As much as Rick is clinging to that better tomorrow, refusing to give up the bridge and what he and the other survivors have worked for, even to the point of putting his very life on the line, the show is at least doing a mostly decent job of setting up questions regarding where the characters go after Rick is gone. Sure, Maggie is also imminently about to exit the show, and she doesn’t even make it to Alexandria by the end of the episode, instead finding a bunch of skinned walkers by the side of the road that simply serve as another Whisperers tease, but the new world that Michonne in particular seems to be championing to Negan is about to face another major challenge, after two of its key leaders are about to disappear. As much as the show really had to strain to get certain characters into certain positions, especially Rick, the emotion and the atmosphere hanging overhead really is palpable. I’m starting to worry that Rick’s exit won’t live up to this level of hype next week, given how unnaturally it seems to be playing out, but I’m hoping to be pleasantly surprised.

Amid these busy events was also a brief check-in with Anne and Gabriel, as Anne is seemingly about to kill Gabriel and sacrifice him to who are almost definitely the Whisperers, but this is another annoying filler subplot that doesn’t end up going anywhere. Anne simply decides she can’t kill Gabriel, knocks him out again, pins a note on him, then ditches everyone. I guess Anne’s character doesn’t serve Rick’s exit, so she has to go. Whatever. Frankly, “The Obliged” made for a pretty frustrating episode of The Walking Dead in many cases, due to the Anne/Gabriel drama going nowhere, among other issues, even if the Michonne/Negan subplot worked well, and even if some of the ideas behind what’s motivating Rick’s exit weren’t bad. It was nice to see Daryl at least patch things up with Rick to some extent before Rick ends up gone, and Daryl having to carry the burden of leaving Rick to his fate is something that I’m sure will get explored throughout the rest of this season at the very least. Perhaps that is the perfect way to groom Daryl as a new lead for this show, especially since Daryl is likely the last real hope to get the Saviors in line before the Whisperers make their debut. Whatever the case, I’m hoping that we at least get a worthy exit for Rick next week, since that will make this disappointingly weaker episode taste a lot less bitter going down.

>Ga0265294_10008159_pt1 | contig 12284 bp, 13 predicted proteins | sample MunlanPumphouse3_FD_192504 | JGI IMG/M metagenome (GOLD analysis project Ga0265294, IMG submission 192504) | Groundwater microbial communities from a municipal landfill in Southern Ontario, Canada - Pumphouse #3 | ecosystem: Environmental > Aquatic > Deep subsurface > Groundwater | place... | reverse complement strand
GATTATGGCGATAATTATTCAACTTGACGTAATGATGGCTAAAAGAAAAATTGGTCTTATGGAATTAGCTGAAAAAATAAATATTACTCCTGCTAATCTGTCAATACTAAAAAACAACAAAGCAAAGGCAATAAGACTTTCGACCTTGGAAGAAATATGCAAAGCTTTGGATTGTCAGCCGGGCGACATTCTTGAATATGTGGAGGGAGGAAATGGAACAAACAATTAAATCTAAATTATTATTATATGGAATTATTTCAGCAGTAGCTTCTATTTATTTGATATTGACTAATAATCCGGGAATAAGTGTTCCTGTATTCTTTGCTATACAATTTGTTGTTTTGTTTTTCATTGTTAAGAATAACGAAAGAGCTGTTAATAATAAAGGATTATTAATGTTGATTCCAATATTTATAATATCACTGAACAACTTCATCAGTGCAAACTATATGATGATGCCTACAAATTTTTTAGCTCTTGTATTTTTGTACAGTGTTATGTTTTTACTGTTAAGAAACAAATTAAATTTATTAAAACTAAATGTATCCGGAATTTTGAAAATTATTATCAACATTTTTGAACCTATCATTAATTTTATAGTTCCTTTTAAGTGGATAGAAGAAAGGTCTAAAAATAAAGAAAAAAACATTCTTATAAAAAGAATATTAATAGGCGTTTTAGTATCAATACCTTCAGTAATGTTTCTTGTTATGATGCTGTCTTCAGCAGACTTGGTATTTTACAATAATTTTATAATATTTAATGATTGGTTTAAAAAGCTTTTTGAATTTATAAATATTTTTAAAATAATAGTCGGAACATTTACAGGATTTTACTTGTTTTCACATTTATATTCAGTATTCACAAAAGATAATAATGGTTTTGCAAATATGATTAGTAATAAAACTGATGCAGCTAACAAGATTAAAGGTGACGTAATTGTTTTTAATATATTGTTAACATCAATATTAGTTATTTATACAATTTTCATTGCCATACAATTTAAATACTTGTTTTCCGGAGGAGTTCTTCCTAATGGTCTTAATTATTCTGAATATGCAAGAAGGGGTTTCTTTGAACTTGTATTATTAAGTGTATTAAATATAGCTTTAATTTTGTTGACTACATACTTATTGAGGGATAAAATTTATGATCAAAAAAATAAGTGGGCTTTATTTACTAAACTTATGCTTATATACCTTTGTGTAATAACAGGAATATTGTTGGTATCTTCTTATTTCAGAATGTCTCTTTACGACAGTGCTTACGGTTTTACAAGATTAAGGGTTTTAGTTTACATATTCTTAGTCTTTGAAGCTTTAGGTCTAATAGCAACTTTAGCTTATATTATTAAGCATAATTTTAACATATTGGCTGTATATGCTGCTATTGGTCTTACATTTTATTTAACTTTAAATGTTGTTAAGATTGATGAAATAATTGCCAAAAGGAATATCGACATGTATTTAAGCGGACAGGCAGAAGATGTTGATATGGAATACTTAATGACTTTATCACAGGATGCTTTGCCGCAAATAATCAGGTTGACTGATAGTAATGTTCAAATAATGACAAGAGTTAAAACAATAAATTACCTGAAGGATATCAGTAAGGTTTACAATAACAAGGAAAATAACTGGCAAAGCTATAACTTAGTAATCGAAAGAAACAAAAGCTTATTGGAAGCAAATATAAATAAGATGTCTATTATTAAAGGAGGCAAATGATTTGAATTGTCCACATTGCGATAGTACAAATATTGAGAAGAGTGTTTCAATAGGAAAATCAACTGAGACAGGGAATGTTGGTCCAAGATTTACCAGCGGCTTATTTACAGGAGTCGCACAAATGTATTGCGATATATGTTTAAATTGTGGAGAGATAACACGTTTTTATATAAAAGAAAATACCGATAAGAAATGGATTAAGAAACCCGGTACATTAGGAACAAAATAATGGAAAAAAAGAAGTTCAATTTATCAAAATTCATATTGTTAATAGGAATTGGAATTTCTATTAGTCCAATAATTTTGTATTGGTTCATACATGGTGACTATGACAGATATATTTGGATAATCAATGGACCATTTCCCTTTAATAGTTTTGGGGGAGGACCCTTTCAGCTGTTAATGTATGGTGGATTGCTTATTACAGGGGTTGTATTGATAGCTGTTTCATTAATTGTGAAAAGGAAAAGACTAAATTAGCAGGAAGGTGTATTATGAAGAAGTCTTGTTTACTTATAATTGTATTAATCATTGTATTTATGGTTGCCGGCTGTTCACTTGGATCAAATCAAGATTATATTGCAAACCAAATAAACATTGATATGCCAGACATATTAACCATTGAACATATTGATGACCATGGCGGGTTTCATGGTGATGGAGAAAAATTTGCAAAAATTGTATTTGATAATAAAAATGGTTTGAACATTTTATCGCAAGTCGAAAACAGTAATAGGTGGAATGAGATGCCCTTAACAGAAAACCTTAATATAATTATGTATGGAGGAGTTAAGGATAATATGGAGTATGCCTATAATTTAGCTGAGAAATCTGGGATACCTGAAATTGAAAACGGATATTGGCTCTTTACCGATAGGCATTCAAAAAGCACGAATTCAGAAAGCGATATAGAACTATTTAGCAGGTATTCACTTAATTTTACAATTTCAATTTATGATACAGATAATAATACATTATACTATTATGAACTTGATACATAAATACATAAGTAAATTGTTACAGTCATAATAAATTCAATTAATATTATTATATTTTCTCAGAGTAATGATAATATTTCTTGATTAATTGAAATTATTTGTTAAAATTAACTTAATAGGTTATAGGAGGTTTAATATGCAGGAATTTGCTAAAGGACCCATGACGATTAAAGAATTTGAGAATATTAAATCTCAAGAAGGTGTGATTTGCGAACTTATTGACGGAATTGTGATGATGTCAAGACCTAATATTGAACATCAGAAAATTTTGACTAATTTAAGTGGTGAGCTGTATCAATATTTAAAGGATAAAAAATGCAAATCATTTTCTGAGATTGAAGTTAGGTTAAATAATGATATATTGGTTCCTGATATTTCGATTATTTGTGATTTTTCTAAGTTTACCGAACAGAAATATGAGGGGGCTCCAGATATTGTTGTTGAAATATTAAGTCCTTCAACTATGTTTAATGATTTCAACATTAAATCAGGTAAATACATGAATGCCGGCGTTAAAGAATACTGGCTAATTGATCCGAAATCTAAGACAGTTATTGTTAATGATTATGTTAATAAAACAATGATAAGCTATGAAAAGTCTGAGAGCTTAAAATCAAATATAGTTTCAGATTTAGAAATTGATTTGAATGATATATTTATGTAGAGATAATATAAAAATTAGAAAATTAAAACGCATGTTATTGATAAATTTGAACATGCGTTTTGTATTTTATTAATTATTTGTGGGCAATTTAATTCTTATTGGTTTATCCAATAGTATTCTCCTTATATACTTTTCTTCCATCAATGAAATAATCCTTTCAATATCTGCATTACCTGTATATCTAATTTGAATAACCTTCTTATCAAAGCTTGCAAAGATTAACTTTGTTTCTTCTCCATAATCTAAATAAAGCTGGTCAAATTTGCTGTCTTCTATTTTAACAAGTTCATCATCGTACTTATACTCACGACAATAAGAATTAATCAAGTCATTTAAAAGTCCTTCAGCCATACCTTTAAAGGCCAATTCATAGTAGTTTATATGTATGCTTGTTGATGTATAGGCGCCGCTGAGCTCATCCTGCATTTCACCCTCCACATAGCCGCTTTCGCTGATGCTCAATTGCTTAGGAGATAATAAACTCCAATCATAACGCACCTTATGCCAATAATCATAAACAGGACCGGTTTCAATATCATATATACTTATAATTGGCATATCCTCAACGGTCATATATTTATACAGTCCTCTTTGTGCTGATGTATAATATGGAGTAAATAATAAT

The Walking Dead stumbles with a frustrating episode this week, as the series has to extensively contort several storylines to set up Rick's exit.
Reader Rating0 Votes
Rick and Daryl managing to make peace again
Standout Michonne/Negan subplot
Strong sense of urgency and emotion
Stupid, contrived excuse to sideline Rick and Daryl
The survivors idiotically starting a gunfight around herds, especially off-screen
Anne's betrayal is ultimately wasted